Sanfilippo is one who believes enforcement of the Lacey Act and other green standards is postitive, as it has forced exotics marketers to raise their quality standards or face the consequences. “As consumers everywhere become more concerned with the back story of the products they purchase, manufacturers need to respond in order to remain viable. This can only benefit the industry as a whole. For Ark, these regulations have not changed our mindset, as responsible forestry is something that our factory has always been concerned with.”

Despite sourcing 85% of its products from South America, Elof Hansson can lay claim to a U.S. story as well—virtually all of its exotics are finished at a facility in North Carolina. The U.S. connection can be a big deal, Hammer learned, when a customer who was purchasing 4,600 square feet of tigerwood insisted on personally visiting the North Carolina facility to ensure the finishing was done on U.S. soil. “Ninety-eight percent of what we finish is done here in the states,” Hammer said. “It’s more to manage but I like the control it gives us along with the flexibility and recourse to have the raw materials here.”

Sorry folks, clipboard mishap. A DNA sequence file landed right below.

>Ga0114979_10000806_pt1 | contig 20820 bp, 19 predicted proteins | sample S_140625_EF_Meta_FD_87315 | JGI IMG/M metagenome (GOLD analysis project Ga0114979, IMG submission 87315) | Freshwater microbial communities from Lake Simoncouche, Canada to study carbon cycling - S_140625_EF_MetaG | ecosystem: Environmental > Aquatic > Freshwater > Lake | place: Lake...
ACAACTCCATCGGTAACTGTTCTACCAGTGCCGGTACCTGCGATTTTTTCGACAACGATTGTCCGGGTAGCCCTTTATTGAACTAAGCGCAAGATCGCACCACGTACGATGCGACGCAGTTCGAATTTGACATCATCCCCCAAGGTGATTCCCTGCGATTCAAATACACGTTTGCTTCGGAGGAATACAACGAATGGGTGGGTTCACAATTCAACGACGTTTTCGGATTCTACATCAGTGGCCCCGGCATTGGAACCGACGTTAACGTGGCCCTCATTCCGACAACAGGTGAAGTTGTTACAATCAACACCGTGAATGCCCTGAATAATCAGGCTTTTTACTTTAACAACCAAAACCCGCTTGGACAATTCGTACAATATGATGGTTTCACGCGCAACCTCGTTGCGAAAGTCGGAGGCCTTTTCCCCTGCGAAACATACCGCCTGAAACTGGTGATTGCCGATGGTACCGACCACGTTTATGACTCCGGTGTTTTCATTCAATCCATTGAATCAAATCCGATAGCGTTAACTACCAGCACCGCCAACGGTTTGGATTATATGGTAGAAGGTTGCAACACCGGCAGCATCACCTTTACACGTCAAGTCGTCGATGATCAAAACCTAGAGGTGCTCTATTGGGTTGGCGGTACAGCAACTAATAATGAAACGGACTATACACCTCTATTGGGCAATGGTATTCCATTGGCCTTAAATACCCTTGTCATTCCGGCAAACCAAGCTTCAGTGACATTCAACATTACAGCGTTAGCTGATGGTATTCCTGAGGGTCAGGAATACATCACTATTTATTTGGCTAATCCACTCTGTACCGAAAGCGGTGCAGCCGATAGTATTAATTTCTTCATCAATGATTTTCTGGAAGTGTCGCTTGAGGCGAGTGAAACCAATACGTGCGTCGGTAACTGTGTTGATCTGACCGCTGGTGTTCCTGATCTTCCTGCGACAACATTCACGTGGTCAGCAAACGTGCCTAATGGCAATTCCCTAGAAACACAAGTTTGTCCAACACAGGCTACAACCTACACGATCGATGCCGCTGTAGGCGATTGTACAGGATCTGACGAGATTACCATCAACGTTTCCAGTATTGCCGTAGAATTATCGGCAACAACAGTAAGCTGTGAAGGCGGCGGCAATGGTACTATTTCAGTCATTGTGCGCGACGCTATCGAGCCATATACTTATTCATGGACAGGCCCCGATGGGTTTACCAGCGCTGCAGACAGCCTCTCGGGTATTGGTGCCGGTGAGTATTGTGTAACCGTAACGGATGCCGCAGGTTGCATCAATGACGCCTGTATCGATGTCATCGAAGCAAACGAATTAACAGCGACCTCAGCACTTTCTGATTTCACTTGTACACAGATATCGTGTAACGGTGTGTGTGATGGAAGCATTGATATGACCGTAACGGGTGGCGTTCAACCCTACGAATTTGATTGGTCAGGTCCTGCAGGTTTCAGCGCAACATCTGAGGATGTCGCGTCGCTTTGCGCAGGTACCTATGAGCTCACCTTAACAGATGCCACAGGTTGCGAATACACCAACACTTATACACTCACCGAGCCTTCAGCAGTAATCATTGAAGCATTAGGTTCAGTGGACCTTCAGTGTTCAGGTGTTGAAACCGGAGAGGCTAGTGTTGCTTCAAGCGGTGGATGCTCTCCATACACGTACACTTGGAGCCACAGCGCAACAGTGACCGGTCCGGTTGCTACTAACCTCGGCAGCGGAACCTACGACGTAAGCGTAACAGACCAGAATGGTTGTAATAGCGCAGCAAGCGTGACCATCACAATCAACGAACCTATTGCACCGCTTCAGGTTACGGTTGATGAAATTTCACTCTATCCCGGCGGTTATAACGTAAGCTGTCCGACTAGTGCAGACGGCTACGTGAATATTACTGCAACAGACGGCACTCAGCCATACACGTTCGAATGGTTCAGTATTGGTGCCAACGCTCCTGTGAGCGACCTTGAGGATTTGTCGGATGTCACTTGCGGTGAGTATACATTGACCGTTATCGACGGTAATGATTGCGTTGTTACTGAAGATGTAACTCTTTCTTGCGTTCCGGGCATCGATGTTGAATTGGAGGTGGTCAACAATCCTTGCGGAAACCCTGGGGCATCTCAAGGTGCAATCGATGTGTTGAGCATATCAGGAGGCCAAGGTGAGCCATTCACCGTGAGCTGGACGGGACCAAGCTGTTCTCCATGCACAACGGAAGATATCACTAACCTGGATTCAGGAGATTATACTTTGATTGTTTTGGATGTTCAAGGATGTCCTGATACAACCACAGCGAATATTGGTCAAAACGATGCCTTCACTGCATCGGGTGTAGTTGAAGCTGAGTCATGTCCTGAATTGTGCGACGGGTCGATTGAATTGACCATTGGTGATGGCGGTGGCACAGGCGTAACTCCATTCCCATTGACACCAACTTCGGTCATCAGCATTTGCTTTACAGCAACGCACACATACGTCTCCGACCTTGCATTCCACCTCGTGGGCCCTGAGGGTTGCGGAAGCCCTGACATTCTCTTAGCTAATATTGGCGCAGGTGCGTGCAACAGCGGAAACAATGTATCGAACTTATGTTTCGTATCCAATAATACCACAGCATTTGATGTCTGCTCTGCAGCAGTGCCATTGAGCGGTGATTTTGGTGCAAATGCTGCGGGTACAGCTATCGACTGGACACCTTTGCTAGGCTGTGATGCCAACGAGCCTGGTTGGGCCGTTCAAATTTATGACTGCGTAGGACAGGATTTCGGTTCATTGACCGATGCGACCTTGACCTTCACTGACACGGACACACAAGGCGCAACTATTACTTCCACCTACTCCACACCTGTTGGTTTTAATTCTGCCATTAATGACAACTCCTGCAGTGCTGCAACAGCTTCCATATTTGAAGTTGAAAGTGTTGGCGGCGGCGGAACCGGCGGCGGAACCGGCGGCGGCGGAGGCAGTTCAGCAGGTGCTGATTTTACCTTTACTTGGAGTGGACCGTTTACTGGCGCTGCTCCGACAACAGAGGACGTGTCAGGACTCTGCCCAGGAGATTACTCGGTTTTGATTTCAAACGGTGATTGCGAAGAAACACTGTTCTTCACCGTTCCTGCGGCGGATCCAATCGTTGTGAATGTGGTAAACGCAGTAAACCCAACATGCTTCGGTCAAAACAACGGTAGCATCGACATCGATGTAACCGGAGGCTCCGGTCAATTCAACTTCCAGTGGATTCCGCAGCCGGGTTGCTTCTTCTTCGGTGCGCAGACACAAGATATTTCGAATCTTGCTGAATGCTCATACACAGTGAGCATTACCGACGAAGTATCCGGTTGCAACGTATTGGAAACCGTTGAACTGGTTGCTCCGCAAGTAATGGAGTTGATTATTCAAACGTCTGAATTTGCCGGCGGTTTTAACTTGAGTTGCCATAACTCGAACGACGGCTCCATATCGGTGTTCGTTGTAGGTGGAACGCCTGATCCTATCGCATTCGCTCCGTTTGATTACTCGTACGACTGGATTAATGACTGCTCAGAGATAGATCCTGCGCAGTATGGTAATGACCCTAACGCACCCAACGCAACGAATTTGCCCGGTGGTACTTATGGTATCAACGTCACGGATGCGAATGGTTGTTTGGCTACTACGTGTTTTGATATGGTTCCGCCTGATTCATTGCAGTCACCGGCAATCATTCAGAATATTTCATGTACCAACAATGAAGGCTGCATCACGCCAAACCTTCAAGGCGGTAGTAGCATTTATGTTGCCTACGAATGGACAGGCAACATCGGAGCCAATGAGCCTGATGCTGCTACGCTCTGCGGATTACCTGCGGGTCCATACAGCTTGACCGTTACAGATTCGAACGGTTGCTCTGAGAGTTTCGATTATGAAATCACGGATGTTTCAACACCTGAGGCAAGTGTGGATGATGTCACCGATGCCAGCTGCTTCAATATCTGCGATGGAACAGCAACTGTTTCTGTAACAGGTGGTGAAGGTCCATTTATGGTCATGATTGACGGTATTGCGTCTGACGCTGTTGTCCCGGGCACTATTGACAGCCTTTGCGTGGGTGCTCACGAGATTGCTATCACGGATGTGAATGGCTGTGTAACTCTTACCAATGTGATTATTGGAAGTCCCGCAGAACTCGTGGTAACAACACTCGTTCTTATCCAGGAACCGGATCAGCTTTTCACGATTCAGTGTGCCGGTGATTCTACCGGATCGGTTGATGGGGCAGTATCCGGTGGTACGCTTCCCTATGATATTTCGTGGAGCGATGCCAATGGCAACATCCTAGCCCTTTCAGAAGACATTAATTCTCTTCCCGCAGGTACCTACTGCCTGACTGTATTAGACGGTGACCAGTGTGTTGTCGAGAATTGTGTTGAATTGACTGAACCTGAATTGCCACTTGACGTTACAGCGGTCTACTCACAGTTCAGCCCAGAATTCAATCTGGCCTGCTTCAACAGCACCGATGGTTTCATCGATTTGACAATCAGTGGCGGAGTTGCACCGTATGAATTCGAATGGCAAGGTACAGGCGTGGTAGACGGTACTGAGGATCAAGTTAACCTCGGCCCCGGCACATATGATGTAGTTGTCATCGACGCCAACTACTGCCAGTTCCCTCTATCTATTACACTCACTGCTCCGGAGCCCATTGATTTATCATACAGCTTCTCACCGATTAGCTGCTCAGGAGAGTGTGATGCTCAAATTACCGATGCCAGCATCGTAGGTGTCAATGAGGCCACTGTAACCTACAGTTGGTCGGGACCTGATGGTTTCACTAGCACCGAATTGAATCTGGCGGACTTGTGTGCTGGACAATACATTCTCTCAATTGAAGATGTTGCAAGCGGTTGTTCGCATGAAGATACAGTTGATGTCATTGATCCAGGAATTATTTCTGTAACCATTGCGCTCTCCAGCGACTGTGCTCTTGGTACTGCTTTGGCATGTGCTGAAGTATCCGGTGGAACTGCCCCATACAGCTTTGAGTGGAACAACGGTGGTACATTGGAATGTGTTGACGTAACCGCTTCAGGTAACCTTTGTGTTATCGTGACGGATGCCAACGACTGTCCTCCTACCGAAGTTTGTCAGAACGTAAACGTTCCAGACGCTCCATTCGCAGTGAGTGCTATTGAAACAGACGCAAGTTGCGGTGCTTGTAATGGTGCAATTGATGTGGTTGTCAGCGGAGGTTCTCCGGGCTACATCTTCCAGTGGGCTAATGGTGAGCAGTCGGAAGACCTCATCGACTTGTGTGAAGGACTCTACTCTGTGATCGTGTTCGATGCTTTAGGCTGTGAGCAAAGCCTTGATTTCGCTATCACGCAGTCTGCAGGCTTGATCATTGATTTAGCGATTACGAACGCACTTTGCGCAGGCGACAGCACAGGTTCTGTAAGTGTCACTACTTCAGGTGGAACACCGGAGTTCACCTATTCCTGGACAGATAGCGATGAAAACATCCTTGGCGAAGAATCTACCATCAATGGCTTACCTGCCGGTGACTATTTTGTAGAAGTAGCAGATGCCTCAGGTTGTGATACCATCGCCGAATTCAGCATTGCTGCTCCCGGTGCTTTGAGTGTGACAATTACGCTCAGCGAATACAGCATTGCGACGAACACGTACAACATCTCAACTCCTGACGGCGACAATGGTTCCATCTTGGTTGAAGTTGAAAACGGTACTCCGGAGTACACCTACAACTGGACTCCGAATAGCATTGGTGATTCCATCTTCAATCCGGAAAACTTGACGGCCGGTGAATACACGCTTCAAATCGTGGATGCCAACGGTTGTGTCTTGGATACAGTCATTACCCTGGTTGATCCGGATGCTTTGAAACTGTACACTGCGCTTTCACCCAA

For Mirage, exotics make up a very small percentage of its hardwood flooring portfolio, but it serves a niche market. The company sources Santos mahogany from Brazil and sapele from Africa. “We like the business we have in exotics, but it’s not the fastest growing part of our business by any imagination,” said Chris Thompson, vice president of sales and marketing at Boa-Franc, makers of the Mirage brand. “I think the consumer demand has lessened; the demand isn’t like what it was a few years ago. A lot of that is due to styling and color. Red—which can be found in Brazilian cherry and other exotics species—has fallen out of favor.”

Still, for those who rely on tropical exotics as their main hardwood flooring line, there are plenty of opportunities waiting to be grabbed.

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Improving economy gives hope

by Matthew Spieler

While every flooring category has been hit hard by the recession, perhaps none more so than wood—in the five years following its high water mark in 2006, the segment is down 40%. So it should come as no surprise as the economy shows signs of steady improvement manufacturers feel the slide is finally over. Continue reading Improving economy gives hope